Here's our round up of the key updates you need to know.
Safety & transparency
1. Baby care spotlight: ingredients transparency builds consumer confidence
In what it describes as a 'groundbreaking' move, Johnson’s Baby from Johnson & Johnson has begun disclosing 100% of the ingredients in its baby products.
The move follows international interest in the successful court cases brought against Johnson & Johnson across North America (US and Canada) around allegations that its talcum powder product caused ovarian cancer.
Find our full report here.
2. Kanebo agrees to pay more damages for skin-whitening lawsuit
Almost 20,000 women have been affected by defective Kanebo whitening products sold between 2008 and 2013.
Kanebo has announced it has settled with 44 more women who were affected. Discover the full details here.
3. Sun care data shows consumer confusion remains high
Mintel suggests as many as 40% of UK consumers struggle to know what is the best type of sun care to use.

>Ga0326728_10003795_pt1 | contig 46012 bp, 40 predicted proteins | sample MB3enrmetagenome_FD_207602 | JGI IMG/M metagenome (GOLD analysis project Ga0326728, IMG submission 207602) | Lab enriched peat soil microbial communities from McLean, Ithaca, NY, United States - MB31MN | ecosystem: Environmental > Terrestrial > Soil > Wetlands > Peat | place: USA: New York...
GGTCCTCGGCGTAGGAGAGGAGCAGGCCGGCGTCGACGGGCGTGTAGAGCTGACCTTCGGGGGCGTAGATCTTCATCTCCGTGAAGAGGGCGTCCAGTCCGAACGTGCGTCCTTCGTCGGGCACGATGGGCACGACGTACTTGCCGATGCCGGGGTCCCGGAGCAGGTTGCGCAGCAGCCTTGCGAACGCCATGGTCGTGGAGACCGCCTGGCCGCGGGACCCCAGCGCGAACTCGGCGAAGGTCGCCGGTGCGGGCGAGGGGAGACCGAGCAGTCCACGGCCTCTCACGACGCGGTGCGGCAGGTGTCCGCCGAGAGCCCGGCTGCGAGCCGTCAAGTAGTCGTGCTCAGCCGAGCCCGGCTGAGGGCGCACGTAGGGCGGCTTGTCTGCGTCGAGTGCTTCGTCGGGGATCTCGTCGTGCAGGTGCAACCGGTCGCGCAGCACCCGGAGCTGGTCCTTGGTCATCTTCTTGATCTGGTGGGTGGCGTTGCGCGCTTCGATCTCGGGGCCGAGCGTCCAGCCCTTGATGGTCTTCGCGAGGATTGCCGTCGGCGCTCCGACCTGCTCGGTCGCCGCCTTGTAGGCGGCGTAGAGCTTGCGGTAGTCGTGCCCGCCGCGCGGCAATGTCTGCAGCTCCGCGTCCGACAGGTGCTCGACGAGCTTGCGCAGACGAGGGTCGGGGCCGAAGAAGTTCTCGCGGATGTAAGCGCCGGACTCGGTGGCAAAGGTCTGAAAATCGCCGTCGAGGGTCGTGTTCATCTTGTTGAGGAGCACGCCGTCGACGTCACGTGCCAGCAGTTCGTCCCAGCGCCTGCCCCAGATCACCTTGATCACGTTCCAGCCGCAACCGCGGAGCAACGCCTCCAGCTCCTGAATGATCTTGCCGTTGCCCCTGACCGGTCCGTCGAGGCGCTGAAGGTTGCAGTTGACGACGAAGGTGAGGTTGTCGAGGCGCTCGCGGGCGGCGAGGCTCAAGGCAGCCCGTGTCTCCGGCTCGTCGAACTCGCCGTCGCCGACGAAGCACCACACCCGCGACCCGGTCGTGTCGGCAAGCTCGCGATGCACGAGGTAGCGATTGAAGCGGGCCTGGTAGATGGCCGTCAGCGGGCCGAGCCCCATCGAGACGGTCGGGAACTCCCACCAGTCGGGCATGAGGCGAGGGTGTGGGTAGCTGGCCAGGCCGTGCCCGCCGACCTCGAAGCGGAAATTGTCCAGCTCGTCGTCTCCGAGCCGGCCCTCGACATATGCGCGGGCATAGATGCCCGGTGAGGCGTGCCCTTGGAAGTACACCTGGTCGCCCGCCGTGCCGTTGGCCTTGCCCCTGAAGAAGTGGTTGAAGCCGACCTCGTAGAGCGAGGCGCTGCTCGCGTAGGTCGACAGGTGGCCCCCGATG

This is despite the fact that sun damage is picked out by consumers as the key factor perceived to impact the appearance of skin.
Read the full details of the latest data here.
More markets are looking at banning the testing of cosmetics products on animals.
Against this backdrop, it’s ever more pressing for the industry to innovate with testing alternatives. One recent update in this area is the new partnership between BASF and Givaudan.
With the Institute for In Vitro Sciences (IIVS), the two major ingredients players are working to validate an improved skin sensitization reactivity method to address the needs of toxicologists and regulators.
How best to provide consumers with a meaningful accreditation system for naturals remains an undecided issue within the industry.
Find our exclusive recent interview with the Soil Association on this topic, looking at the COSMOS certification scheme it participates in awarding.
The scheme is evolving this year to include a new focus on palm oil products.
Nano UV filter
Finally, it’s good news for sun care formulations.
The European Commission has amended the Cosmetic Regulation to include a nano UV filter now approved for use in cosmetics products.
The change sees the official entry of Methylene Bis-Benzotriazolyl Tetramethylbutylphenol (MBBT) as a nano-sized UV filter into Annex VI of the EU Cosmetic Regulation. Discover our full report here.